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Military Moms: Being Pregnant During His Deployment

Katlyn Joy |31, December 2013


Babies have their own timing, from positive pregnancy test to labor. Military moms can face unique challenges in handling their pregnancy while their husbands are away. Of course the situation is not ideal, but there are ways to make things easier.

Become the family historian. It's so important for all of you, but most of all your husband, to record every bit of the pregnancy. Keep items like all doctor's instructions, keep a calendar with little easy notations such as:

  • "I went to the doctor -- heard baby's heartbeat!"
  • "Still coping with morning sickness! Yuck!"
  • "I felt baby kick today."

It's the busy mom's journal. However, you should keep a pregnancy journal as well. In your journal, you may not make daily notations such as with the calendar, but keep other longer entries regularly. Any big day in the pregnancy should be recorded, but also special sections such as a letter to the baby, notes on what is happening in the world while baby is growing, entries on a description of your home and another on the family tree. If Dad will be missing your baby's birth, grab everything that isn't nailed down to share with him. Recreate as much of the event as possible for him.

Stay busy. Don't allow yourself to mope but instead stay active. Read pregnancy books and write to your husband, even if you know he can't read the letters until later. Take pregnancy classes and learn infant CPR. Watch movies, see friends and if you are too antsy, take up a new hobby. Knitting and crocheting are popular now!

Have a strong support system. This can be made up of other military moms who are near you or far, using the internet. Family members and other friends can be invaluable resources for support. Choose someone to go to childbirth classes with you and be your labor partner if you know your husband won't be there, or as a back up even if you think he will. Rely on these supportive people to go with you to appointments, help you prepare a nursery and buying baby gear.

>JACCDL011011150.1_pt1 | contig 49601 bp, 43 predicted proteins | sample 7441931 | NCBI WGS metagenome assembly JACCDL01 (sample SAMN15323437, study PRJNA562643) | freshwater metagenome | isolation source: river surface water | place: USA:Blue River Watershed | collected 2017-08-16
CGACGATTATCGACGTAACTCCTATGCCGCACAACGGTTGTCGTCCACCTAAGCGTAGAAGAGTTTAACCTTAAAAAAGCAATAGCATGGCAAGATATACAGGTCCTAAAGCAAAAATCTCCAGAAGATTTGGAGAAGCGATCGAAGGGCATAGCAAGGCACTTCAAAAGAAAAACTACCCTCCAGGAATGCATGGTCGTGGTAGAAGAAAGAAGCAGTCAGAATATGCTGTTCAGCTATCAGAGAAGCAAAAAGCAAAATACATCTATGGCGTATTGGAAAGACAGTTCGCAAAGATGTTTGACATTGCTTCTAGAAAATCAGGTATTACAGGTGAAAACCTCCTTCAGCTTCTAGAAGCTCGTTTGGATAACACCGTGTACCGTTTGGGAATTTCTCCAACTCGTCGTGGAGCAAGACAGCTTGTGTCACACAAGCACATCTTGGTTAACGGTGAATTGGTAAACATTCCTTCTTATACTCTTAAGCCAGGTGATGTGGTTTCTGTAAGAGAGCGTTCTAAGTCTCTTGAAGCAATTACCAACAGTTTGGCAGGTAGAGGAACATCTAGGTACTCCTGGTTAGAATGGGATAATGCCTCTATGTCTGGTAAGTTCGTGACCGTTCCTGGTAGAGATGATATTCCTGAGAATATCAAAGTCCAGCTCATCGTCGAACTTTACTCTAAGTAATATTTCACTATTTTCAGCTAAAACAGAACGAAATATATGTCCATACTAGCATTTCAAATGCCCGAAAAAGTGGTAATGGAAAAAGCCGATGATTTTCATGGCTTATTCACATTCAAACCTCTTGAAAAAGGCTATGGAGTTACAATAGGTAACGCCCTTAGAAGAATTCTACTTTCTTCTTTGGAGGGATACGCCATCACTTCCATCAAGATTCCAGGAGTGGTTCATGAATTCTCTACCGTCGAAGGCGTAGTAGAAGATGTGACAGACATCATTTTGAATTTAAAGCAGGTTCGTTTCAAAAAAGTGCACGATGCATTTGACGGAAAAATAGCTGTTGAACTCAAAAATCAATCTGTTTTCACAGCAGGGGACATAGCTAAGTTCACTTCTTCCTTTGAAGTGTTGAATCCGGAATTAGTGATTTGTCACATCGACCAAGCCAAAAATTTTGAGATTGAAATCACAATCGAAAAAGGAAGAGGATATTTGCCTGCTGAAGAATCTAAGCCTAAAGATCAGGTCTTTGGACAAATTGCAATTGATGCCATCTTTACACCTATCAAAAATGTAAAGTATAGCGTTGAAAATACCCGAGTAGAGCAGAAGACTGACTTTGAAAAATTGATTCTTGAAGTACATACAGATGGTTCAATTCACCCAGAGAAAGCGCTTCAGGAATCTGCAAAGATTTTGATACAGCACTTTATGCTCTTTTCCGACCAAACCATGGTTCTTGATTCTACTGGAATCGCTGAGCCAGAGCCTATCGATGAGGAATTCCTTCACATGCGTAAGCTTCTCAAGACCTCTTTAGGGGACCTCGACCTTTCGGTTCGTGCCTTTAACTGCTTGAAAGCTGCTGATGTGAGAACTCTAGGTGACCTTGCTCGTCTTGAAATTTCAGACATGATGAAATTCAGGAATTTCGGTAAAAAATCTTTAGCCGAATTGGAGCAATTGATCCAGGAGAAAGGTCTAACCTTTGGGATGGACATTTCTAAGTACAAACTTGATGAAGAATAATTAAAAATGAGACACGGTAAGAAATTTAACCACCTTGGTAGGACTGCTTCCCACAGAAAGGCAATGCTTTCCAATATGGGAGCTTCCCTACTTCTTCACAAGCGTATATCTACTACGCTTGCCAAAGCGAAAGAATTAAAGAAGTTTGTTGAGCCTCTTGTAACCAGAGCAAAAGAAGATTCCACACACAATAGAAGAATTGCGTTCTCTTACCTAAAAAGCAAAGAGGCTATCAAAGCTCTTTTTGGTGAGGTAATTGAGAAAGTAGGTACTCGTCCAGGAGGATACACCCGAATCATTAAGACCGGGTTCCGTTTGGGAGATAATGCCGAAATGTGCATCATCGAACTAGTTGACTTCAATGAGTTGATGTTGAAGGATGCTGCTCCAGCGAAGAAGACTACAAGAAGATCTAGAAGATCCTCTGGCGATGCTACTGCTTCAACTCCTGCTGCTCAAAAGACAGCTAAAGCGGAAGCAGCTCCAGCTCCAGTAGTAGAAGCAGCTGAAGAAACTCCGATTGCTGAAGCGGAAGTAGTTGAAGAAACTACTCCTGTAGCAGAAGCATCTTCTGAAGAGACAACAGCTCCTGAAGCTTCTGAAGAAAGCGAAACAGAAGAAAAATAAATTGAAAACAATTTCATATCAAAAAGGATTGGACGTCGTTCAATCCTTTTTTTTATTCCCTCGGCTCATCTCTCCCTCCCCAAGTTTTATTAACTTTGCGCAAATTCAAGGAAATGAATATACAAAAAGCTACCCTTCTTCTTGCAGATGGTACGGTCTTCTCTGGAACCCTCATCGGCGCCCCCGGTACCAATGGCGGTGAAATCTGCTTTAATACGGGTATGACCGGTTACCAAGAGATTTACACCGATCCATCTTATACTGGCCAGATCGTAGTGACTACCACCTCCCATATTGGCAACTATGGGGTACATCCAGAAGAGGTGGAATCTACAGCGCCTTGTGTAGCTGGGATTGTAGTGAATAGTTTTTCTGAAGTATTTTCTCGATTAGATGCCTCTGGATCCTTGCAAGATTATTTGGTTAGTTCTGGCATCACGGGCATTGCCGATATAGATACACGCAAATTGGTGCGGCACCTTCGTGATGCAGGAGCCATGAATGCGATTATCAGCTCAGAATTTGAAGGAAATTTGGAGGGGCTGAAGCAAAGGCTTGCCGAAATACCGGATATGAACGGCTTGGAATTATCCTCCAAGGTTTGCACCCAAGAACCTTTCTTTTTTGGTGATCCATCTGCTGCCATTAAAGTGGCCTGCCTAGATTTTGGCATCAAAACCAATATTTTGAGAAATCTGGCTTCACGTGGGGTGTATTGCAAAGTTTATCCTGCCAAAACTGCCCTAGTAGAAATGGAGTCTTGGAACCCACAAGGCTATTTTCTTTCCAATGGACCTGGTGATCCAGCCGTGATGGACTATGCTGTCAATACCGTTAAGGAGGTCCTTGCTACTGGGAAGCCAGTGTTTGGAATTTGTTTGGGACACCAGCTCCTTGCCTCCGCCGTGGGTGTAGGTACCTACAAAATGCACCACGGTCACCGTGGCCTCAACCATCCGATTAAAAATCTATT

Involve your husband in everything you possibly can. Can he do video chats? If so, take advantage of these to share all things baby. Don't leave him out! Is he able to receive letters? Write him as much as humanly possible, until your hand is cramped. Send him daddy packages, including mementoes of anything baby-related such as DVD's or photos of your sonograms, pictures of your blossoming belly, and a drawing of your plan for the nursery. Don't make decisions without his input whenever possible. Does he want to put the crib in the bedroom at first, or set up the nursery? Does he want puppies or teddy bears as the nursery's theme? Send him a list of names you like and ask him to add and subtract to it. Send the list back and forth and save the final version for your journal.

Avoid making him feel guilty. He doesn't want to miss this special time at all! Don't make him feel any worse by venting about how hard things are for you. Do that with your girlfriends, not your man. Show your positive strength and share how much you miss him, and all the things you can't wait to share with him when he gets home.

Be strong, but not overly independent of him. Don't leave him out of big decisions, and definitely don't make the major new mom mistake of nudging dad out of the way because he doesn't know what to do. Let him find his own way of parenting your new baby when he gets home too. Dads have their own unique gifts as parents. You know that a cry might mean your baby has a dirty diaper; he will learn it too if you give him a chance.

Focus on the goal. A complete, healthy and united family. That day will come and by focusing on that happy reality, the present troubles will seem less dire. He will not be away forever, you will not be alone forever, and your baby will be here soon, and so will your husband!

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